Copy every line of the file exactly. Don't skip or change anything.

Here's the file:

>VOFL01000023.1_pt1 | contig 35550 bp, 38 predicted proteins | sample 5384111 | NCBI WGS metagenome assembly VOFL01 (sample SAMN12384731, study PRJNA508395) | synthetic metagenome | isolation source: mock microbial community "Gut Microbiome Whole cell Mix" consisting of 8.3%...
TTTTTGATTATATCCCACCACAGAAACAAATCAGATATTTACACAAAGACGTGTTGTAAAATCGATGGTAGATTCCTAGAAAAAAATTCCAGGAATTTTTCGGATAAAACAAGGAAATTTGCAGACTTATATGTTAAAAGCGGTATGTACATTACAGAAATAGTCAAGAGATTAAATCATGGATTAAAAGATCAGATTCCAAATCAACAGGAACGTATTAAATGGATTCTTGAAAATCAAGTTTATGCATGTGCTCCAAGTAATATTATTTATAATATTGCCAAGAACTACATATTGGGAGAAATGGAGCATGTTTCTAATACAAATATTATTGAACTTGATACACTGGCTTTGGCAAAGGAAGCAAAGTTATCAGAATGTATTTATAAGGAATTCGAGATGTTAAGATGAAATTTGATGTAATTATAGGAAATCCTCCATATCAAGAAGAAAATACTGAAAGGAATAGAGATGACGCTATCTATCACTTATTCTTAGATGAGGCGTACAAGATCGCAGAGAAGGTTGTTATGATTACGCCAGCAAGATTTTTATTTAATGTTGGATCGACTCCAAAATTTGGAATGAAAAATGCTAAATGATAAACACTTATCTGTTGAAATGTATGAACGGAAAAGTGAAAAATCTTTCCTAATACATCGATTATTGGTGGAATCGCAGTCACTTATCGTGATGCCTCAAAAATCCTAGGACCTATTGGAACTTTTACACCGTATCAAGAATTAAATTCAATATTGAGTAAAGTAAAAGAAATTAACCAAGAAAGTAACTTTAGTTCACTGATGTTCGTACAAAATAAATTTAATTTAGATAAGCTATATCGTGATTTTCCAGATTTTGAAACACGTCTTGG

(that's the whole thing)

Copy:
>VOFL01000023.1_pt1 | contig 35550 bp, 38 predicted proteins | sample 5384111 | NCBI WGS metagenome assembly VOFL01 (sample SAMN12384731, study PRJNA508395) | synthetic metagenome | isolation source: mock microbial community "Gut Microbiome Whole cell Mix" consisting of 8.3%...
TTTTTGATTATATCCCACCACAGAAACAAATCAGATATTTACACAAAGACGTGTTGTAAAATCGATGGTAGATTCCTAGAAAAAAATTCCAGGAATTTTTCGGATAAAACAAGGAAATTTGCAGACTTATATGTTAAAAGCGGTATGTACATTACAGAAATAGTCAAGAGATTAAATCATGGATTAAAAGATCAGATTCCAAATCAACAGGAACGTATTAAATGGATTCTTGAAAATCAAGTTTATGCATGTGCTCCAAGTAATATTATTTATAATATTGCCAAGAACTACATATTGGGAGAAATGGAGCATGTTTCTAATACAAATATTATTGAACTTGATACACTGGCTTTGGCAAAGGAAGCAAAGTTATCAGAATGTATTTATAAGGAATTCGAGATGTTAAGATGAAATTTGATGTAATTATAGGAAATCCTCCATATCAAGAAGAAAATACTGAAAGGAATAGAGATGACGCTATCTATCACTTATTCTTAGATGAGGCGTACAAGATCGCAGAGAAGGTTGTTATGATTACGCCAGCAAGATTTTTATTTAATGTTGGATCGACTCCAAAATTTGGAATGAAAAATGCTAAATGATAAACACTTATCTGTTGAAATGTATGAACGGAAAAGTGAAAAATCTTTCCTAATACATCGATTATTGGTGGAATCGCAGTCACTTATCGTGATGCCTCAAAAATCCTAGGACCTATTGGAACTTTTACACCGTATCAAGAATTAAATTCAATATTGAGTAAAGTAAAAGAAATTAACCAAGAAAGTAACTTTAGTTCACTGATGTTCGTACAAAATAAATTTAATTTAGATAAGCTATATCGTGATTTTCCAGATTTTGAAACACGTCTTGG